Venezuela's opposition candidates make inroads in Chavez strongholds

It looked like politics as usual: Stalin Gonzalez, an opposition candidate for Venezuela's parliament, was handing out fliers, joking with vegetable vendors and throwing his arms around frail old ladies as he made his way through a sprawling market near downtown Caracas.

But this charm offensive was different: People were actually listening.

As the campaign for the Sept. 26 legislative elections heats up, opposition candidates say poorer neighborhoods, once rabid strongholds of President Hugo Chavez, are politically viable battlegrounds once again.

"When I compare the markets now to how they used to be, the change has been complete," Gonzalez said. "People aren't scared to complain anymore and there are a lot of unhappy chavistas on the street."

No one doubts the power of the poor. According to the Hinterlaces research firm, about 77 percent of this nation is considered lower to lower-middle class. And their support is key to breaking the stranglehold that Chavez's allies have had on parliament since 2005, when the opposition boycotted the elections.

During his 11 years in power, Chavez has cast himself as their champion. He often takes to the airwaves to tell Venezuela's most humble that "no one loves you like I do" and warn them about being shunted aside by the "squalid bourgeoisie" if he ever loses power.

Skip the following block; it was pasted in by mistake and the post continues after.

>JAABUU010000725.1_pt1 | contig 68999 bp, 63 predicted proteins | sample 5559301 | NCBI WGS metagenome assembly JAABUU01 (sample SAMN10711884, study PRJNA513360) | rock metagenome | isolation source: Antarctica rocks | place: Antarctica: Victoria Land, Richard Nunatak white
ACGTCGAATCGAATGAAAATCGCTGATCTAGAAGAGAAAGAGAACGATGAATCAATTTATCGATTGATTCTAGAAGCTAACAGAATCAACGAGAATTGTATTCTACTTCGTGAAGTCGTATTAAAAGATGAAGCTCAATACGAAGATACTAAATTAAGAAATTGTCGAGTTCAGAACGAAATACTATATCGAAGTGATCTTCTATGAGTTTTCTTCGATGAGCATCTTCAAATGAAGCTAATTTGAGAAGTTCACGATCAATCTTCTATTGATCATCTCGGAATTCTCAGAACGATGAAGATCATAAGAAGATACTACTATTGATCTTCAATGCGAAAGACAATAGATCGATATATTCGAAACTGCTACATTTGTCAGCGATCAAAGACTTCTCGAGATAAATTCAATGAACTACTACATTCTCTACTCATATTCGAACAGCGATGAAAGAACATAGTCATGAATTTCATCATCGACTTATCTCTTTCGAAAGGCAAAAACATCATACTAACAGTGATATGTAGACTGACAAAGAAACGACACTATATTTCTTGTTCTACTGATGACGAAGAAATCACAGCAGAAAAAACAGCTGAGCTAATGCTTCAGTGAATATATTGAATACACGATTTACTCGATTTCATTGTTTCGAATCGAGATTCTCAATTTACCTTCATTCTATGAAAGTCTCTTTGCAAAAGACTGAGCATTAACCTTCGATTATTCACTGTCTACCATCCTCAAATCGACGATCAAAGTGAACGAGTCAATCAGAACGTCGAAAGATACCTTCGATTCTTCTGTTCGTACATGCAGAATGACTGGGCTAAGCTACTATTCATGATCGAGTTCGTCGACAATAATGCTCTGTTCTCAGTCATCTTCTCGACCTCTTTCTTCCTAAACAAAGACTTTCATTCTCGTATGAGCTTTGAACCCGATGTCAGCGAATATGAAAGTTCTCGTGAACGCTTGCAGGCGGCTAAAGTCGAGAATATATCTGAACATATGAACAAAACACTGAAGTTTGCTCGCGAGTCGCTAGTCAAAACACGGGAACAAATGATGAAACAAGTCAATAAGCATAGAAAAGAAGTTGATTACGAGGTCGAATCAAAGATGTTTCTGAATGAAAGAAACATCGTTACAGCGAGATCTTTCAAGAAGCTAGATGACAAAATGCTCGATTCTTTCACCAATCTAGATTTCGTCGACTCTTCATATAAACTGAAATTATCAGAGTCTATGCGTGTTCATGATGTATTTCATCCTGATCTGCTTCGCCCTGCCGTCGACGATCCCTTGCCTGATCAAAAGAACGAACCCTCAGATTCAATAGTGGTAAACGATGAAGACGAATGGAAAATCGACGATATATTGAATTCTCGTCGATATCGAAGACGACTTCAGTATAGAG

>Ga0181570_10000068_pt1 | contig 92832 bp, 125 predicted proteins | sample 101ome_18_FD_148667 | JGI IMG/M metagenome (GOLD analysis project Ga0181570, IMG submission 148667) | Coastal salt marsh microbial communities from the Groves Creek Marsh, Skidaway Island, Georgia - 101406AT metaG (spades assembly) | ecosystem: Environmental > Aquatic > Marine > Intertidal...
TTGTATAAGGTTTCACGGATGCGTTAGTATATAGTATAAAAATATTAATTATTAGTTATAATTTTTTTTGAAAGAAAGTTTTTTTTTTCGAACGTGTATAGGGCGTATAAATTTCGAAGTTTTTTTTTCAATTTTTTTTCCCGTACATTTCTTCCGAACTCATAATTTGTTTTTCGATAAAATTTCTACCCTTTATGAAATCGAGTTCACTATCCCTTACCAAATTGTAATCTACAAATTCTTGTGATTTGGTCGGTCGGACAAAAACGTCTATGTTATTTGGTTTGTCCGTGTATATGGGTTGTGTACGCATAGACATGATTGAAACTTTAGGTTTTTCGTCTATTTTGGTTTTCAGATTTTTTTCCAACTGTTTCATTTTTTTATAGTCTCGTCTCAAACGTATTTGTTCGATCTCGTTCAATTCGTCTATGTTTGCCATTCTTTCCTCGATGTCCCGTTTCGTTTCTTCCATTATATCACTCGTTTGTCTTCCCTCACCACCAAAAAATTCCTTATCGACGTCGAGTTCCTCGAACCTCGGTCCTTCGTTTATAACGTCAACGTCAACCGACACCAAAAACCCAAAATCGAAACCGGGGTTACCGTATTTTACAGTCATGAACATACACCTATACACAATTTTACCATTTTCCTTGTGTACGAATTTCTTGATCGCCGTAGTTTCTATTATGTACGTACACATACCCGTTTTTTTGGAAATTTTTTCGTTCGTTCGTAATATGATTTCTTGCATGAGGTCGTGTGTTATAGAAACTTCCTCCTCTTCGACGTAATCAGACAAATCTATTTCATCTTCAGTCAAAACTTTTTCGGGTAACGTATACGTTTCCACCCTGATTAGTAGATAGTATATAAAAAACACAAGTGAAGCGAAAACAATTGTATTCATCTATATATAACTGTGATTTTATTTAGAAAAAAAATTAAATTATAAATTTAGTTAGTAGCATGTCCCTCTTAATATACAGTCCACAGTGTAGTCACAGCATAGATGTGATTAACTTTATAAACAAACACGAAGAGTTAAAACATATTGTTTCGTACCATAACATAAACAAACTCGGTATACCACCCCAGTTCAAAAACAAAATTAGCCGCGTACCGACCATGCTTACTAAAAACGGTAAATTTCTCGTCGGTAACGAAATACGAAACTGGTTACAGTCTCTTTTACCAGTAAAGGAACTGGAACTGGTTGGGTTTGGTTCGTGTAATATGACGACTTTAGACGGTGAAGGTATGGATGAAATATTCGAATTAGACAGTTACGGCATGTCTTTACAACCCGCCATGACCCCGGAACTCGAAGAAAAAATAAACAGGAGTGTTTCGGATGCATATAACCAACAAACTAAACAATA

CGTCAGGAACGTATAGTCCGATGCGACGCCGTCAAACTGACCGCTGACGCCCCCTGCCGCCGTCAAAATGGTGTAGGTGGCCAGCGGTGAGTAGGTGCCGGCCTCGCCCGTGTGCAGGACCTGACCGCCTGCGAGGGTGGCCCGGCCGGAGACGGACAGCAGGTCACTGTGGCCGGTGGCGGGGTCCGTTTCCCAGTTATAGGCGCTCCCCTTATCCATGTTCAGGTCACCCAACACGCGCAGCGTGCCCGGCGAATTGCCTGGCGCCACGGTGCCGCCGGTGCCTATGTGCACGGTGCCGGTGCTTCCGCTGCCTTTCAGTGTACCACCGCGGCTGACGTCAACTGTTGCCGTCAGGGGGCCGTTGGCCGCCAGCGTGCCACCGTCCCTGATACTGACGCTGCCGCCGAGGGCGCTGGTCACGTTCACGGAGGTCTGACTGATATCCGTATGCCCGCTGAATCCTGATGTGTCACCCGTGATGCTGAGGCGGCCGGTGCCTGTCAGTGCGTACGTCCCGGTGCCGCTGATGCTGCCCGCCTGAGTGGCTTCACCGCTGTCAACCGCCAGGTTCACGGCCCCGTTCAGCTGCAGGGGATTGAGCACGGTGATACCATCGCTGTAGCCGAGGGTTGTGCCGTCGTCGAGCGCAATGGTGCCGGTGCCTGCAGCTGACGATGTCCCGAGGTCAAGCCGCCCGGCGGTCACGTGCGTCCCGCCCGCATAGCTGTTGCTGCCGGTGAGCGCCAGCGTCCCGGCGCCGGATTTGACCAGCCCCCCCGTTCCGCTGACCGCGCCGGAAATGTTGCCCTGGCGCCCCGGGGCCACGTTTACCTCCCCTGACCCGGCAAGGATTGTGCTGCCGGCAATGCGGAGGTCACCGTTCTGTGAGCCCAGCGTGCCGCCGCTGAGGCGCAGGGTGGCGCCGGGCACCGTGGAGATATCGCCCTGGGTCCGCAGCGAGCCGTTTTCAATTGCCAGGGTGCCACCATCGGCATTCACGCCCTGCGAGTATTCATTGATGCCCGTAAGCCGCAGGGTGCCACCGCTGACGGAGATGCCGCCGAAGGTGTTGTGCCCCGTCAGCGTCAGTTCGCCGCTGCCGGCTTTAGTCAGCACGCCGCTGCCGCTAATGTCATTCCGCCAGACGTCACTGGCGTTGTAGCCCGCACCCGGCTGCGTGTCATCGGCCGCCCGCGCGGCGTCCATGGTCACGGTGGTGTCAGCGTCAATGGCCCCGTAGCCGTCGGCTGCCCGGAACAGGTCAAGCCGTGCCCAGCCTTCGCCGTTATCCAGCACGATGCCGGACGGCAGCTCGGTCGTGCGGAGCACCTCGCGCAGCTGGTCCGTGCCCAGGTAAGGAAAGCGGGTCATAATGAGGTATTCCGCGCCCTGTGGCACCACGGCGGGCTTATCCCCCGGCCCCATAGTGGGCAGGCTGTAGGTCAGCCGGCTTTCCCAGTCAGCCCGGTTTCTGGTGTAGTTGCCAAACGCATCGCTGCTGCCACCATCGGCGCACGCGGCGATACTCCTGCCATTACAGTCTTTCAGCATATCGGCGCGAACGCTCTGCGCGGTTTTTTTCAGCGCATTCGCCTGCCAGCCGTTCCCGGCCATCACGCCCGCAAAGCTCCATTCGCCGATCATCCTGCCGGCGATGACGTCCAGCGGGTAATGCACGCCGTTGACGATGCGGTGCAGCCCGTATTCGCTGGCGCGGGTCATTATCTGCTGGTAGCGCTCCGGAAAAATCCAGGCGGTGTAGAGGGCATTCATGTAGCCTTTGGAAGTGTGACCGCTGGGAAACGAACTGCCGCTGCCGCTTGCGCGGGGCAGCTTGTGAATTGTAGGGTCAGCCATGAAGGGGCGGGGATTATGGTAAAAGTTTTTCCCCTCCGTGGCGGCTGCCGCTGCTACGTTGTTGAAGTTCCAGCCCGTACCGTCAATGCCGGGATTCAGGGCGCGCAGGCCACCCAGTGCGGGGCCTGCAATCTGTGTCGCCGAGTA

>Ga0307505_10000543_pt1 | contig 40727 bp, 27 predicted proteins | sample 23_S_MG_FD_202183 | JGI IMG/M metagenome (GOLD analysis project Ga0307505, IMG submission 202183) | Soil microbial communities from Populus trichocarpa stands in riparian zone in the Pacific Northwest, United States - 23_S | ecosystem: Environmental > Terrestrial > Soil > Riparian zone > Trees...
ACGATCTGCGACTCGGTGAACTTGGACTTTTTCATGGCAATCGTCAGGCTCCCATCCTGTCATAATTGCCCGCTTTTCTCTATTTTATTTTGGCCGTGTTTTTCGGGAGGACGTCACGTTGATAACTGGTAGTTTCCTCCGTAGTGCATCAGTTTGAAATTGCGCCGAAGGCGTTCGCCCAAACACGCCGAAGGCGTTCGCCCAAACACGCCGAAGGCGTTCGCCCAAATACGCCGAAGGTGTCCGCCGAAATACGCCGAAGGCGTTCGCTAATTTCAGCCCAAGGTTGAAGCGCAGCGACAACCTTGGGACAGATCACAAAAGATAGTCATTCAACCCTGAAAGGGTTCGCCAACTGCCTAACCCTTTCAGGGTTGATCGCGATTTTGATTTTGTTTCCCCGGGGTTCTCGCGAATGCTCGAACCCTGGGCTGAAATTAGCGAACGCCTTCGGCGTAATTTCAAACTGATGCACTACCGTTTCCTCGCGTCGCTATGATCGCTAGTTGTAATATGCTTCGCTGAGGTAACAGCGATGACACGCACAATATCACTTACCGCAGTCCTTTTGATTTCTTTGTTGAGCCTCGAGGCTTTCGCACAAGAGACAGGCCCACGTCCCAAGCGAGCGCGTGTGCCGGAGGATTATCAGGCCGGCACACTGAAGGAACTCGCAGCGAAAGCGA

The government has plowed millions into health care, education and subsidies. According to the United Nations, Venezuela is a regional leader in reducing the income-gap between the rich and poor.

But other parts of the economy are stumbling badly, making even some of his most loyal supporters grumble.

In 2010, this oil-rich country will join earthquake shattered Haiti as the only economy in the Americas that will see its gross domestic product shrink; inflation -- expected to exceed 30 percent this year -- is eating away purchasing power; and crime is rampant.

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